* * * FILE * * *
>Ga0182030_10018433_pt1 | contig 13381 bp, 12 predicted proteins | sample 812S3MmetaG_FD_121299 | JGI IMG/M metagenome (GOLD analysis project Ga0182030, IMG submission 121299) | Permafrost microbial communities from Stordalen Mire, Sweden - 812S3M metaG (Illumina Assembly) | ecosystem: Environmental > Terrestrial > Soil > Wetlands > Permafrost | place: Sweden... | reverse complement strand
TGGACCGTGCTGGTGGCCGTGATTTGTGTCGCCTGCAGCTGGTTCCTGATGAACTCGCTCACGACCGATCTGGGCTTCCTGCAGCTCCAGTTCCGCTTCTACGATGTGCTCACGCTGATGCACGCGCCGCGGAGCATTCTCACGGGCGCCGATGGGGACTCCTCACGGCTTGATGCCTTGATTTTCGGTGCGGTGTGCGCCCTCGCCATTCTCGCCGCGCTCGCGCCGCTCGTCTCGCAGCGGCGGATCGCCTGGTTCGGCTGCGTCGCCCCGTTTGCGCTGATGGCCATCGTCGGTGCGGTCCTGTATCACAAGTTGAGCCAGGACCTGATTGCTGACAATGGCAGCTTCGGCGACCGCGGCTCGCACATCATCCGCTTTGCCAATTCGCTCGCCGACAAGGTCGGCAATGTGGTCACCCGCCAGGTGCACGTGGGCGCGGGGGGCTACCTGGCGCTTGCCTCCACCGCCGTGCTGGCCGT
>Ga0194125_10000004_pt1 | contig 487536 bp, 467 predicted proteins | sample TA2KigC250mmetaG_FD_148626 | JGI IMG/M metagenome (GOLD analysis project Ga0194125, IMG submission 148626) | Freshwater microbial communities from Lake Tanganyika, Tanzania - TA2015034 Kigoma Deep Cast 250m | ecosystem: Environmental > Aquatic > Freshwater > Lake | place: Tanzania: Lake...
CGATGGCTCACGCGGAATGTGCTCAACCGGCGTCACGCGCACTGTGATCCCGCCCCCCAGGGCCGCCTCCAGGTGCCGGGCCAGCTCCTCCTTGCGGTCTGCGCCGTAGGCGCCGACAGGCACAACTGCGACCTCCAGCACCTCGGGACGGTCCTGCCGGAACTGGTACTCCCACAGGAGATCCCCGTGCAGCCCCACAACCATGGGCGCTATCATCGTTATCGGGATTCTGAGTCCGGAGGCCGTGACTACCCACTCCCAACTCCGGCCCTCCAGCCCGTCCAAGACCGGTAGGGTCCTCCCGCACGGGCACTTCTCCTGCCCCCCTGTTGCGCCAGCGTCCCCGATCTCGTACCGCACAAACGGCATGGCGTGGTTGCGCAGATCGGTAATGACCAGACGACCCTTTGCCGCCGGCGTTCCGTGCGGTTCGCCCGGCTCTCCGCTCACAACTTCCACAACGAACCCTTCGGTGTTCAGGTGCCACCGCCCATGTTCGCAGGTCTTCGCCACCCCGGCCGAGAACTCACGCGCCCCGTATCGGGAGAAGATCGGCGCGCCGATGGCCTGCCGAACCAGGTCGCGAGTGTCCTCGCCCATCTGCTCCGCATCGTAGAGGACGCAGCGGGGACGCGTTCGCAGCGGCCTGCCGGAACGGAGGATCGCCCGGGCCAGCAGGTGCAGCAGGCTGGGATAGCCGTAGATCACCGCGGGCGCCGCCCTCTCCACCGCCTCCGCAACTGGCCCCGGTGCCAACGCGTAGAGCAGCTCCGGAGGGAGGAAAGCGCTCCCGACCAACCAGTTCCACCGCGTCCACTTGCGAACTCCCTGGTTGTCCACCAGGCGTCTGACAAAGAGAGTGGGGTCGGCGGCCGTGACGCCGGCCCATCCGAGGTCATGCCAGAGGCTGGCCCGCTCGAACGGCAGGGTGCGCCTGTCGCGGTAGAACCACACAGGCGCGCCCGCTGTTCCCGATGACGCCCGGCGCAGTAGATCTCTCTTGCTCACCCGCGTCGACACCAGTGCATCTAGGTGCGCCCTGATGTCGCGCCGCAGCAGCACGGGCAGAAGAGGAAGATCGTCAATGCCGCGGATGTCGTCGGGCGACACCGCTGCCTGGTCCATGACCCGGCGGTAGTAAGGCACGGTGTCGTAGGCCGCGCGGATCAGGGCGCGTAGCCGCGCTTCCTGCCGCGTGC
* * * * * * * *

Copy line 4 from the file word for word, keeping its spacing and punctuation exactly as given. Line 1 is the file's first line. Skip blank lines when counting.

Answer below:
CGATGGCTCACGCGGAATGTGCTCAACCGGCGTCACGCGCACTGTGATCCCGCCCCCCAGGGCCGCCTCCAGGTGCCGGGCCAGCTCCTCCTTGCGGTCTGCGCCGTAGGCGCCGACAGGCACAACTGCGACCTCCAGCACCTCGGGACGGTCCTGCCGGAACTGGTACTCCCACAGGAGATCCCCGTGCAGCCCCACAACCATGGGCGCTATCATCGTTATCGGGATTCTGAGTCCGGAGGCCGTGACTACCCACTCCCAACTCCGGCCCTCCAGCCCGTCCAAGACCGGTAGGGTCCTCCCGCACGGGCACTTCTCCTGCCCCCCTGTTGCGCCAGCGTCCCCGATCTCGTACCGCACAAACGGCATGGCGTGGTTGCGCAGATCGGTAATGACCAGACGACCCTTTGCCGCCGGCGTTCCGTGCGGTTCGCCCGGCTCTCCGCTCACAACTTCCACAACGAACCCTTCGGTGTTCAGGTGCCACCGCCCATGTTCGCAGGTCTTCGCCACCCCGGCCGAGAACTCACGCGCCCCGTATCGGGAGAAGATCGGCGCGCCGATGGCCTGCCGAACCAGGTCGCGAGTGTCCTCGCCCATCTGCTCCGCATCGTAGAGGACGCAGCGGGGACGCGTTCGCAGCGGCCTGCCGGAACGGAGGATCGCCCGGGCCAGCAGGTGCAGCAGGCTGGGATAGCCGTAGATCACCGCGGGCGCCGCCCTCTCCACCGCCTCCGCAACTGGCCCCGGTGCCAACGCGTAGAGCAGCTCCGGAGGGAGGAAAGCGCTCCCGACCAACCAGTTCCACCGCGTCCACTTGCGAACTCCCTGGTTGTCCACCAGGCGTCTGACAAAGAGAGTGGGGTCGGCGGCCGTGACGCCGGCCCATCCGAGGTCATGCCAGAGGCTGGCCCGCTCGAACGGCAGGGTGCGCCTGTCGCGGTAGAACCACACAGGCGCGCCCGCTGTTCCCGATGACGCCCGGCGCAGTAGATCTCTCTTGCTCACCCGCGTCGACACCAGTGCATCTAGGTGCGCCCTGATGTCGCGCCGCAGCAGCACGGGCAGAAGAGGAAGATCGTCAATGCCGCGGATGTCGTCGGGCGACACCGCTGCCTGGTCCATGACCCGGCGGTAGTAAGGCACGGTGTCGTAGGCCGCGCGGATCAGGGCGCGTAGCCGCGCTTCCTGCCGCGTGC